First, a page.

Filter's Multiple TZs Afford Flexible Tuning

This dual-mode microstrip filter employs multiple controllable transmission zeros to realize the required selectivity or rejection of unwanted spurious signals.

Wei Kang, Miao Chen, Yang Guo, and Wu Wen

High filter selectivity is desirable for rejecting unwanted spurious signals and for separating multiple channels in communications systems. Passband selectivity can be improved through the placement of transmission zeros (TZs) at appropriate frequencies, without sacrificing filter passband performance. To demonstrate this approach a novel microstrip dual-mode bandpass filter with multiple controllable TZs was designed, simulated, and fabricated. The location of the TZs can be controlled independently using dual-behavior resonators (DBRs) consisting of two pairs of open-circuit stubs. The filter stopband selectivity performance can be adjusted in this manner while achieving enhanced coupling strength between the feedline and the resonator. A prototype passband filter was designed and constructed with passband centered at 17.3 GHz and 2.8% fractional bandwidth, using TZs at 9.0, 16.3, and 18.3 GHz.

Dual-mode microstrip filters are widely used in microwave wireless communications systems due to their capabilities of providing low-loss, narrow passbands with small size and low mass.1,2 In a dual-mode bandpass configuration, dual-mode microstrip resonators are generally fed by a pair of orthogonal feed lines arranged at 90 deg. to produce the two degenerate modes and to couple to each other. However, orthogonal feed lines may not be physically suitable for many practical applications. Alternately, a dual-mode microstrip filter may be fed by a pair of feed lines arranged at 180 deg. geometrically along a straight line, as shown in Fig. 1. The nonorthogonal input/output (I/0) ports are arranged to enhance the flexibility of the circuit layout.

According to ref. 7, the positions of the TZs can be adjusted by perturbation size. To explore this, simulated responses for different values of perturbation size are plotted in Fig. 2. The TZs in the simulation are closely associated with the different perturbation sizes; however, the filter passband characteristics are significantly impacted, and the TZs cannot be adjusted independently.

As an alternative to this approach, a different method of realizing a microstrip dual-mode bandpass filter with multiple controllable transmission zeros is proposed. The geometry for this novel filter is shown in Fig. 3. The input/output feed lines are connected to two pairs of open-circuited stubs which exhibit both coupling and tuning effects. When the size of the patch perturbation is fixed, the filter's three TZs can be adjusted by modifying stub lengths L1, L2, and L3, respectively. This is demonstrated by means of computer simulations in Fig. 4 for different microstrip lengths L1, L2, and L3. As can be seen, the locations of the TZs can be shifted independently by tuning stub lengths L1, L2, and L3; meanwhile, the passband frequency response is not affected. Comparing this new filter design with conventional dual-mode filter methods,4-7 this new filter provides dual-mode characteristics with the benefits of enhanced coupling strength and multiple adjustable TZs at finite frequencies.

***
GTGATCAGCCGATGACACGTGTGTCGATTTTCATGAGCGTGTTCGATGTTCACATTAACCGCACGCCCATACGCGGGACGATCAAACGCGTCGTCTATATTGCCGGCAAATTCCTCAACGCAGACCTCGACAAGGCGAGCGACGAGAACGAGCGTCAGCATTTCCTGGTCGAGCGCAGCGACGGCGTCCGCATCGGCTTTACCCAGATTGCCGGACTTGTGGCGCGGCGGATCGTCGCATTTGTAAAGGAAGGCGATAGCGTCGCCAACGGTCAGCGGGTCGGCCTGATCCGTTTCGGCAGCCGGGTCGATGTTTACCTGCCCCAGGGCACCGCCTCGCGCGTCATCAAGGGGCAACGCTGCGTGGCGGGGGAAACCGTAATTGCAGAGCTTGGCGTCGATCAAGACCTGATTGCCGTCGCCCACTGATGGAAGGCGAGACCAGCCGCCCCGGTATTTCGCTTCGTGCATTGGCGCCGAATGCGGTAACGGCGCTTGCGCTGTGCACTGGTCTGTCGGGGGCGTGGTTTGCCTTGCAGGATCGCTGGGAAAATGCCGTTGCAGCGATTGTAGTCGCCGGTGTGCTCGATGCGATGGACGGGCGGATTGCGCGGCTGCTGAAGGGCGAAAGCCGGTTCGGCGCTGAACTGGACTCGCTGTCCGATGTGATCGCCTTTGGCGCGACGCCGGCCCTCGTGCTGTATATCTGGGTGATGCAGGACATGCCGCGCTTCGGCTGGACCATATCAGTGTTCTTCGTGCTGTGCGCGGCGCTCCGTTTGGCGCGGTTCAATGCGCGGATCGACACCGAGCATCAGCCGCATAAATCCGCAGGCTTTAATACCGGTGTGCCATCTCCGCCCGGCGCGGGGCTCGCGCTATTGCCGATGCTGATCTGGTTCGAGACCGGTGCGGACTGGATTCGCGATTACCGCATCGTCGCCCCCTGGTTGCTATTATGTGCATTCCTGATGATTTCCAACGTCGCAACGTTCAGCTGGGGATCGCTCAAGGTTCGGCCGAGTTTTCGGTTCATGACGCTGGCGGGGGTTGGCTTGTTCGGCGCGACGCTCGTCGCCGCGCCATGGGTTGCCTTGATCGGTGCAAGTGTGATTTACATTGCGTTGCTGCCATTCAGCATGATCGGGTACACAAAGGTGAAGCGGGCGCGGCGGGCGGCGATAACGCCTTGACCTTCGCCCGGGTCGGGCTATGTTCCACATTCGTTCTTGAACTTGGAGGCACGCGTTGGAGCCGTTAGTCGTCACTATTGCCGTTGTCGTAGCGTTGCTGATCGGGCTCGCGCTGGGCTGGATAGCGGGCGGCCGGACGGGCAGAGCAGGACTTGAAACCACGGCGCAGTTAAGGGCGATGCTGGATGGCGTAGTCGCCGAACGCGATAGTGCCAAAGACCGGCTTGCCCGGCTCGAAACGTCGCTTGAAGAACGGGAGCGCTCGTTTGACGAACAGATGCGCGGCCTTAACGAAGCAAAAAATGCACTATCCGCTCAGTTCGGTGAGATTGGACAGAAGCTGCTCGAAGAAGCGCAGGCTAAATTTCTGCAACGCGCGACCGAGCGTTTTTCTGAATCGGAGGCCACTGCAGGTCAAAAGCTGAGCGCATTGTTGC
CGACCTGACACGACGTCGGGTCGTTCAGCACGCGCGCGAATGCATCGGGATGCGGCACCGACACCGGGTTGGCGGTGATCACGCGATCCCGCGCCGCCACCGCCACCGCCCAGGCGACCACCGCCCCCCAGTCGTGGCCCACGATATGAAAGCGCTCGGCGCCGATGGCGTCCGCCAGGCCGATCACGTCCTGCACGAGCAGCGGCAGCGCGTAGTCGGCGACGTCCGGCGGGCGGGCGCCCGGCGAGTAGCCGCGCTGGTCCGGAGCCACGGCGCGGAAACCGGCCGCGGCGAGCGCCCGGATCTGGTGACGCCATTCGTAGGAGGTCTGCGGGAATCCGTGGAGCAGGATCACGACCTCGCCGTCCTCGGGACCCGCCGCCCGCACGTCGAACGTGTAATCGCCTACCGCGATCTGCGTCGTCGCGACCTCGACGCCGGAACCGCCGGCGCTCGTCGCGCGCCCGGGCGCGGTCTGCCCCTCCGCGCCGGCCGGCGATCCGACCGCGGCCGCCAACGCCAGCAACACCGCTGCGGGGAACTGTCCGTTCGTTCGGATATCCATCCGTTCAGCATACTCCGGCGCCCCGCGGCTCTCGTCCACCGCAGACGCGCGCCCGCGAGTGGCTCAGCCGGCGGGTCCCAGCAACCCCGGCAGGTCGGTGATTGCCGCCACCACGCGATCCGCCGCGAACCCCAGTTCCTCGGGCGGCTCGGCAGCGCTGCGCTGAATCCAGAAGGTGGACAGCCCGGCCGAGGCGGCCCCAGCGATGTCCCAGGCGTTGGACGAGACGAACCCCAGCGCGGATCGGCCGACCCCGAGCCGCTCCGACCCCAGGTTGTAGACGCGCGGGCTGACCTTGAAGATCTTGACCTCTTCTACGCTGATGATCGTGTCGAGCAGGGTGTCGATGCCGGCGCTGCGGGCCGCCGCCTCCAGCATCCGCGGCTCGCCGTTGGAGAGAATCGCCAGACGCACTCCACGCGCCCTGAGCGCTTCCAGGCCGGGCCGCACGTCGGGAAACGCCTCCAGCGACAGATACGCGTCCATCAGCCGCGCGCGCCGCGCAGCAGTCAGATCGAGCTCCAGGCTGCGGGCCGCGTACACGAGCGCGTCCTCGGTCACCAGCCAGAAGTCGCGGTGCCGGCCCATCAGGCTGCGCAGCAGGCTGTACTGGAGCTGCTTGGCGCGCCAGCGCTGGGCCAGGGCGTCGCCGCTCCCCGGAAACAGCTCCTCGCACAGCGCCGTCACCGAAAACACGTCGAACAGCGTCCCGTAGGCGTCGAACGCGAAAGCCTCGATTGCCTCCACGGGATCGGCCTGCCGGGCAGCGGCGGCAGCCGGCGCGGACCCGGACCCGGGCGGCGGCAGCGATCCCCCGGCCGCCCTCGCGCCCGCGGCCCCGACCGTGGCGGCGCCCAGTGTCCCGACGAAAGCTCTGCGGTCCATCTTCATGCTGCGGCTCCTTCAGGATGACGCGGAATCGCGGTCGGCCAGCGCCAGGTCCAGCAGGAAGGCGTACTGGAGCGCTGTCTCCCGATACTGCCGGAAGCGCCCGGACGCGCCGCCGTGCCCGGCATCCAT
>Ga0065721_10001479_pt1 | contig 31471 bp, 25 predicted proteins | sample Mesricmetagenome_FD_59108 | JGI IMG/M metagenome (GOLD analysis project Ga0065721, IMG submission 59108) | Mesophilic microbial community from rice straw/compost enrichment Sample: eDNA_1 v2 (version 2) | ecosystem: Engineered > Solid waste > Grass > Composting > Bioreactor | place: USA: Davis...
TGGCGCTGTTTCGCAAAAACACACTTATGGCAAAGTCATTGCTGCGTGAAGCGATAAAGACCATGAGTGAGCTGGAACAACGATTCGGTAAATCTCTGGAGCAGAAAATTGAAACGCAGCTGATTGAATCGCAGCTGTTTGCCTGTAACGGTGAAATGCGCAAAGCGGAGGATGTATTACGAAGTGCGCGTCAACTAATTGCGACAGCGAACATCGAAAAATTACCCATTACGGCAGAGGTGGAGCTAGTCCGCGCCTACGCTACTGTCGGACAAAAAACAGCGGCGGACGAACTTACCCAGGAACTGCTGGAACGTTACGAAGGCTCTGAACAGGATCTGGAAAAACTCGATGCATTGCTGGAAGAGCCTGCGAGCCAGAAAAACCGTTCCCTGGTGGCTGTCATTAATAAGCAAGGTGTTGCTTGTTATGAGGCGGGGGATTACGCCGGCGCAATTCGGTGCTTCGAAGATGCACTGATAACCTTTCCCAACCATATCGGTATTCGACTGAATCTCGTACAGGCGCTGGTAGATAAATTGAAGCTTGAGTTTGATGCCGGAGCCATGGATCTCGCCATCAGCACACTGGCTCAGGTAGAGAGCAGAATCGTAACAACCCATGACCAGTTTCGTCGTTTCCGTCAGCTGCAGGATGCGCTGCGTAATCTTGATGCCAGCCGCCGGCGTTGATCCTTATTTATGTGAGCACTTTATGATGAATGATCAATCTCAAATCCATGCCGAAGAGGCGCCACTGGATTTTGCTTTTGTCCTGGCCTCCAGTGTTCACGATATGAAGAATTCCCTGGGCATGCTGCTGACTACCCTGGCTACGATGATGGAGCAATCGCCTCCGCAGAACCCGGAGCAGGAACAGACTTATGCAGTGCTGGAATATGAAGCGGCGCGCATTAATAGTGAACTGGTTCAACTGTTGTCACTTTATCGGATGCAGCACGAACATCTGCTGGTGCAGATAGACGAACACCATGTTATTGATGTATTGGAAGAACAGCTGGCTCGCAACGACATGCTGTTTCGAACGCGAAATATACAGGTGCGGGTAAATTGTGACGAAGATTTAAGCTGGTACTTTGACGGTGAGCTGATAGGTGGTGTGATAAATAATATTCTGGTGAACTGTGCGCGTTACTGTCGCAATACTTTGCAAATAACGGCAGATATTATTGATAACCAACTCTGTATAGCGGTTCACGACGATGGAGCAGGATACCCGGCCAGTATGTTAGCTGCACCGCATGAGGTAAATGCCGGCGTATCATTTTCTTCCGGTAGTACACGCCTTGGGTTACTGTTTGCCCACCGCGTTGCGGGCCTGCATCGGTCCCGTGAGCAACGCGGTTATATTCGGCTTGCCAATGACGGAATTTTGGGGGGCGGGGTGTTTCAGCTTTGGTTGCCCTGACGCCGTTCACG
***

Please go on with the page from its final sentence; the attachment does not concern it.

To demonstrate effectiveness of this design approach, a dual-mode bandpass filter was designed and fabricated on RT/duroid 5880 substrate from Rogers Corp. with relative dielectric constant of 2.2 and thickness of 0,254 mm. After performing simulations of the response of the microstrip filter using IE3D three-dimensional (3D) electromagnetic (EM) simulation software, available from Mentor Graphics, accompanies by elaborate tuning, the circuit dimensions shown in the table were determined for the prototype filter design. The prototype filter is shown in Fig. 5 to illustrate its miniature dimensions. Figure 6 shows simulated and measured frequency responses of the prototype dual-mode filter. Measurements on the prototype filter reveal insertion loss of 2.6 dB at a center frequency of 17.3 GHz, including the insertion loss of the SMA connectors. The fractional bandwidth is about 2.8%. The simulated responses for the filter are in good agreement with the measurements, using the three TZs at 9.0, 16.3, and 18.3 GHz.

In summary, it was possible to achieve excellent performance by designing a dual-mode microstrip filter with a BDR structure. By means of two pairs of open-circuit stubs, the dual-mode bandpass filter exhibits multiple TZs at its lower and upper stopbands. The values and locations of the TZs can be controlled, and it is possible to realize a range of selectivity values in the stopband.


This work was supported by the State Key Laboratory of Millimeter Waves, Southeast University, Open Research Program, under contract No. K200923.


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